The 22-Pushup Challenge might become a new sensation on social media, following the steps of the Ice Bucket Challenge. Movie stars and U.S. Olympians are already joining this new internet wave that seeks to raise awareness about veterans’ suicide.
The new challenge aims to promote awareness about Post-traumatic Stress Disorder (PTSD) and help U.S. veterans who need help not to commit suicide. The 22-Pushup challenge is also honoring the 22 veterans who commit suicide every day. The initiative comes as an effort from the awareness group “22 kill”, which is encouraging everyone to participate for veteran suicide prevention. After performing the challenge, following the instructions provided by “22 kill,” people can nominate another person to take part in it.
The 22-Pushup Challenge consists of doing as many pushups as participants can, to contribute to veteran’s suicide prevention. The group has stated that the number of push ups does not matter as long as they are conducted with the intention of expressing support for those who serve in the country.
Participants can go on their Facebook, Instagram, Youtube, and Twitter account to publish a video with the challenge. As the video’s introductory part, participants need to identify themselves and say the reasons why they are pushing for.
Participants should include two hashtags, one indicating the number of pushups performed (e.g. #5pushups) and one that re-directs to the group’s channel, #22KILL.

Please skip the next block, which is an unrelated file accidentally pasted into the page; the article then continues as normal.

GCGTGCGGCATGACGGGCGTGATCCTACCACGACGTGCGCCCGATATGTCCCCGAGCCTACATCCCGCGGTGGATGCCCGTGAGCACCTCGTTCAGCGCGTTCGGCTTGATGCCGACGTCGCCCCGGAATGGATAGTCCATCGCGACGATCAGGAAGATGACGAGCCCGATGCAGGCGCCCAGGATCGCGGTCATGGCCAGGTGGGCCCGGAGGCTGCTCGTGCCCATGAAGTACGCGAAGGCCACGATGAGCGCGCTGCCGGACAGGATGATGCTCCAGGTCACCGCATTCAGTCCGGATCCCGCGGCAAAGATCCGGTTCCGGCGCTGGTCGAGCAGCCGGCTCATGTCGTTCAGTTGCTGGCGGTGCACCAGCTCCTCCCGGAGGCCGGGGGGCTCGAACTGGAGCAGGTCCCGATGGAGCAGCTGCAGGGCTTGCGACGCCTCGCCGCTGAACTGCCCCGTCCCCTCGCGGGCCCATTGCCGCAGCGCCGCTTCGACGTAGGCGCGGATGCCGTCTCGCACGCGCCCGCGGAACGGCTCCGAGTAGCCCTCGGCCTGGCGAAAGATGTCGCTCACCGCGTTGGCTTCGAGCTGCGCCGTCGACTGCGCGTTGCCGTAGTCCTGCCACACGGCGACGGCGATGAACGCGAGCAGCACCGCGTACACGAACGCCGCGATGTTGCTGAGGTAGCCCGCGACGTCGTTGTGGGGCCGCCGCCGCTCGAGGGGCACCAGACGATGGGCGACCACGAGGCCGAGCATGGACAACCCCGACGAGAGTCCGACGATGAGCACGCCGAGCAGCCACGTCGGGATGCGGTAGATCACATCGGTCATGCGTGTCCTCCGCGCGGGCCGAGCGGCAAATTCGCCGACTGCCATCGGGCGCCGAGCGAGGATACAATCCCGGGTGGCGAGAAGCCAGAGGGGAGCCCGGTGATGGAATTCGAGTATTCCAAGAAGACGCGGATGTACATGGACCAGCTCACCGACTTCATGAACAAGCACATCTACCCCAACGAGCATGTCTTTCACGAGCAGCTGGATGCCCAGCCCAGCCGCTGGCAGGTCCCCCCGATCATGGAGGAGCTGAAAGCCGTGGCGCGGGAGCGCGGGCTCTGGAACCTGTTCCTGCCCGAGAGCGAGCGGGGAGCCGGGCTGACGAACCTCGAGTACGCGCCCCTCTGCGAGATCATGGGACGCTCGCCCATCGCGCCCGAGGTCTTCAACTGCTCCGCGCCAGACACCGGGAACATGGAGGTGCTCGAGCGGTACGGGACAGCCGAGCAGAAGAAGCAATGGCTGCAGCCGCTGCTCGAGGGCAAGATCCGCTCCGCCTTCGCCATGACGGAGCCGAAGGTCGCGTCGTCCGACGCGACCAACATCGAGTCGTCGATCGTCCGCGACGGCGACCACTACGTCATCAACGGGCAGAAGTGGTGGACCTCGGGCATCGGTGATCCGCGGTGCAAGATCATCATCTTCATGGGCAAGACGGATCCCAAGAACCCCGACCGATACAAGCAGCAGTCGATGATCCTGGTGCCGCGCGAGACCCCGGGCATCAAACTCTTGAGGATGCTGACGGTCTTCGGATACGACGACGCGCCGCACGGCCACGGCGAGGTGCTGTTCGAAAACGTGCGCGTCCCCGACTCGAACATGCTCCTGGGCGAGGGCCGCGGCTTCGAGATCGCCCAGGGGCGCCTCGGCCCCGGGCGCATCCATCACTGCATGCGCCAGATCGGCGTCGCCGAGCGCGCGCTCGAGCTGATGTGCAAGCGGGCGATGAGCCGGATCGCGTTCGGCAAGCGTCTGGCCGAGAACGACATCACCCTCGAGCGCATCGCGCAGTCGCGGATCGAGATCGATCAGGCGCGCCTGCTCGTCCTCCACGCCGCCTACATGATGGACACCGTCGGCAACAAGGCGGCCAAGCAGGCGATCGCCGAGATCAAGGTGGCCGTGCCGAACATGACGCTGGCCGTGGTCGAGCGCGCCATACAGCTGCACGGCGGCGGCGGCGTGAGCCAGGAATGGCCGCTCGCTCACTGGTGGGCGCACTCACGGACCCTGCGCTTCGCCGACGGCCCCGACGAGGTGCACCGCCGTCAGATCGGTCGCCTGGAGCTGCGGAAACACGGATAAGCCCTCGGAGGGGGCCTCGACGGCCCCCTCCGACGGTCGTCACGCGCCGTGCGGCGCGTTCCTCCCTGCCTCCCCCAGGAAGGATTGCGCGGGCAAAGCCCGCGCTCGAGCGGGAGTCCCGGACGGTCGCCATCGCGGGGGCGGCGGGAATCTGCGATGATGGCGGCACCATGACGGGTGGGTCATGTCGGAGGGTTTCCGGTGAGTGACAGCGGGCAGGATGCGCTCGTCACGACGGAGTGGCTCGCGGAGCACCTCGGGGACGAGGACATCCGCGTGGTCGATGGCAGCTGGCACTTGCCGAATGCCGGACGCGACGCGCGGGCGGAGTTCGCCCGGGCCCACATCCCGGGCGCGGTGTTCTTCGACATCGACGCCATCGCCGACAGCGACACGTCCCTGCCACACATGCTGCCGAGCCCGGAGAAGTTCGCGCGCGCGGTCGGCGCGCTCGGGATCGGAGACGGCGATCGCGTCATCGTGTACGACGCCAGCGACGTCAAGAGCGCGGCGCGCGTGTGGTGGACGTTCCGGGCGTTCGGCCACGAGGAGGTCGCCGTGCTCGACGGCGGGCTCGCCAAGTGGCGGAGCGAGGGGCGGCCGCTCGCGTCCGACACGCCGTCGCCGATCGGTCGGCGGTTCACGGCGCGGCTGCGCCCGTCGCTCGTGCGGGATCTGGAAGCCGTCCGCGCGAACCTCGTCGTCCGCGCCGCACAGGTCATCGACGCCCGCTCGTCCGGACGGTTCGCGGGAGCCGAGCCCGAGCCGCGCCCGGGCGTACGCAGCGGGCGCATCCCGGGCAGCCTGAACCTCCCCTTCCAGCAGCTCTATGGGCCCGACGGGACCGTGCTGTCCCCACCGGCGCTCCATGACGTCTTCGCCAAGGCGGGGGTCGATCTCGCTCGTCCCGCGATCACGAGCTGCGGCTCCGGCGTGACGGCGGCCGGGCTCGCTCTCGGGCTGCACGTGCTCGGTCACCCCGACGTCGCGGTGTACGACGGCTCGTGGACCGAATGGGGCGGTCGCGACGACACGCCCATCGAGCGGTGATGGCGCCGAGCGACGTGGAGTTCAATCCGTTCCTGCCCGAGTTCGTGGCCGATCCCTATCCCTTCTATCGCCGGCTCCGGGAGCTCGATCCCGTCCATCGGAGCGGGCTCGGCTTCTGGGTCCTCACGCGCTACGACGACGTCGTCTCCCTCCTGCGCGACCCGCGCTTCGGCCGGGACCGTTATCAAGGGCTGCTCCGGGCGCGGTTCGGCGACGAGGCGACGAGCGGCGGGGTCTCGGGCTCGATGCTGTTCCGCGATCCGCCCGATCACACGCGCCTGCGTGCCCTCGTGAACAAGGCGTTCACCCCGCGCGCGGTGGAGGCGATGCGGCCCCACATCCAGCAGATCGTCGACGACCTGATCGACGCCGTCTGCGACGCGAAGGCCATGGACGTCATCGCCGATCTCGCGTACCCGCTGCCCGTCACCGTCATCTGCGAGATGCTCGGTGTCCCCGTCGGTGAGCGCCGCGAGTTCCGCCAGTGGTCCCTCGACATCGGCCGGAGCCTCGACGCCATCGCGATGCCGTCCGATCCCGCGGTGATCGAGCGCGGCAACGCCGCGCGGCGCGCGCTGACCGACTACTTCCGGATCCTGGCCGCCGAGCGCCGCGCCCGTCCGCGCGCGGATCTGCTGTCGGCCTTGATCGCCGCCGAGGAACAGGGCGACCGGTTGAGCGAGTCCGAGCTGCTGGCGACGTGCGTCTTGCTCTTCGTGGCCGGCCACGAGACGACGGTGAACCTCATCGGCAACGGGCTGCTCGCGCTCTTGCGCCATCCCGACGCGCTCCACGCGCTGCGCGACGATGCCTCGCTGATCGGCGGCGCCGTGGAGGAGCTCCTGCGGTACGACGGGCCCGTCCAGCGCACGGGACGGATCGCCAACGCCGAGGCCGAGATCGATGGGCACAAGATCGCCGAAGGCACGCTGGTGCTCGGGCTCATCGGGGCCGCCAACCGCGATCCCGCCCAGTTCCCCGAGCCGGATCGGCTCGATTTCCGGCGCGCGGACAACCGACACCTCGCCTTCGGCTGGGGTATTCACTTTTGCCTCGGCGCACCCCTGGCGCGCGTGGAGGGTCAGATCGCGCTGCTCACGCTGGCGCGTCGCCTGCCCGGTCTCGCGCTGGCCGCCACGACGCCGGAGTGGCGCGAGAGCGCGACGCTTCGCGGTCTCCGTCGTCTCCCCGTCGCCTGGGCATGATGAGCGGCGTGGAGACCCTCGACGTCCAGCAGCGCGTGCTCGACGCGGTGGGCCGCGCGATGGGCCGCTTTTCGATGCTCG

PSTD treatment programs
Sharleen Gray, a suicide prevention coordinator for the Saginaw VA, said 22 veterans commit suicide every day. Rates of suicide among female veterans have increased 80 percent over the last 16 years.
Gray attributes the statistics to military sexual abuse, PSTD-related issues and other psycho-social factors. She supports the 22-Pushup challenge and hopes that the idea helps veterans.
Stephen Swender, a clinical psychologist at the Veterans Affairs hospital, spoke up about her program to treat PSTD and prevent suicide. Swender stated that the success of PSTD treatments would reduce suicide rates among veterans.
“We have a PTSD treatment program that specialized in treating PTSD, reducing the symptoms and helping veterans increase the quality of their life. The biggest thing residents they can do is to encourage veterans to come to the VA,”said Swender.
Swender remarked that preventing vets’ suicide is a work that needs everyone’s contribution. In the case of knowing there is a veteran who is going through difficult times, residents can help by encouraging them to look for professional aid.
One of the primary objectives of the 22-Pushup challenge is to raise social awareness regarding the issue with the help of everyone. By raising awareness about PTSD, people would help veterans in hard situations.
Source: Fox News